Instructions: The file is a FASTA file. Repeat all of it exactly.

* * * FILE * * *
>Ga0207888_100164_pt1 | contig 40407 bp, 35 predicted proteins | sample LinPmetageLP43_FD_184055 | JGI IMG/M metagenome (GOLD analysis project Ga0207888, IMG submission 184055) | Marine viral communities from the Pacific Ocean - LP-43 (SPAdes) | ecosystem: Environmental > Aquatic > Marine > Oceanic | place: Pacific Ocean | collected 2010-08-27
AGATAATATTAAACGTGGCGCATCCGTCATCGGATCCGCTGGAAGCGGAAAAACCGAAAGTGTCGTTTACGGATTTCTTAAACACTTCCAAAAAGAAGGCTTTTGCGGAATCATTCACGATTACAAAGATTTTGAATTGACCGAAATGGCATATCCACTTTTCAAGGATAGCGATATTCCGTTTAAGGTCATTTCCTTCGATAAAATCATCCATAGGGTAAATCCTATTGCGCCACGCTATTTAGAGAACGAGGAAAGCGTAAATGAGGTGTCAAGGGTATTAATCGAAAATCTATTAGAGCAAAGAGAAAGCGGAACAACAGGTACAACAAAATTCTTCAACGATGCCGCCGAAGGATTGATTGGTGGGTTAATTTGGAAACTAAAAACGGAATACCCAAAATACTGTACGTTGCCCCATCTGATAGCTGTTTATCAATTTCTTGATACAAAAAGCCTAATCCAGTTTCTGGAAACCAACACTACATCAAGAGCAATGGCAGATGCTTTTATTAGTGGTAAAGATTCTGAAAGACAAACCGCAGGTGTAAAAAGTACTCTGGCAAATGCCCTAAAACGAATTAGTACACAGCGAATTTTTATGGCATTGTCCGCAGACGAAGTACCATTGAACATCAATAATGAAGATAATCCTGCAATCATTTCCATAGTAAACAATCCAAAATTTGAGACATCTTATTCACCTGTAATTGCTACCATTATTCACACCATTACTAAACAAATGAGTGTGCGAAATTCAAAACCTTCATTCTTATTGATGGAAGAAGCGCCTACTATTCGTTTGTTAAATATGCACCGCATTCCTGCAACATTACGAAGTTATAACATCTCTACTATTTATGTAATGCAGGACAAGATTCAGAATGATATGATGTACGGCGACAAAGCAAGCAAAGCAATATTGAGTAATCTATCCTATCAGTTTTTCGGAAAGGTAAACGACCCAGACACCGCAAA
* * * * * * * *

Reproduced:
>Ga0207888_100164_pt1 | contig 40407 bp, 35 predicted proteins | sample LinPmetageLP43_FD_184055 | JGI IMG/M metagenome (GOLD analysis project Ga0207888, IMG submission 184055) | Marine viral communities from the Pacific Ocean - LP-43 (SPAdes) | ecosystem: Environmental > Aquatic > Marine > Oceanic | place: Pacific Ocean | collected 2010-08-27
AGATAATATTAAACGTGGCGCATCCGTCATCGGATCCGCTGGAAGCGGAAAAACCGAAAGTGTCGTTTACGGATTTCTTAAACACTTCCAAAAAGAAGGCTTTTGCGGAATCATTCACGATTACAAAGATTTTGAATTGACCGAAATGGCATATCCACTTTTCAAGGATAGCGATATTCCGTTTAAGGTCATTTCCTTCGATAAAATCATCCATAGGGTAAATCCTATTGCGCCACGCTATTTAGAGAACGAGGAAAGCGTAAATGAGGTGTCAAGGGTATTAATCGAAAATCTATTAGAGCAAAGAGAAAGCGGAACAACAGGTACAACAAAATTCTTCAACGATGCCGCCGAAGGATTGATTGGTGGGTTAATTTGGAAACTAAAAACGGAATACCCAAAATACTGTACGTTGCCCCATCTGATAGCTGTTTATCAATTTCTTGATACAAAAAGCCTAATCCAGTTTCTGGAAACCAACACTACATCAAGAGCAATGGCAGATGCTTTTATTAGTGGTAAAGATTCTGAAAGACAAACCGCAGGTGTAAAAAGTACTCTGGCAAATGCCCTAAAACGAATTAGTACACAGCGAATTTTTATGGCATTGTCCGCAGACGAAGTACCATTGAACATCAATAATGAAGATAATCCTGCAATCATTTCCATAGTAAACAATCCAAAATTTGAGACATCTTATTCACCTGTAATTGCTACCATTATTCACACCATTACTAAACAAATGAGTGTGCGAAATTCAAAACCTTCATTCTTATTGATGGAAGAAGCGCCTACTATTCGTTTGTTAAATATGCACCGCATTCCTGCAACATTACGAAGTTATAACATCTCTACTATTTATGTAATGCAGGACAAGATTCAGAATGATATGATGTACGGCGACAAAGCAAGCAAAGCAATATTGAGTAATCTATCCTATCAGTTTTTCGGAAAGGTAAACGACCCAGACACCGCAAA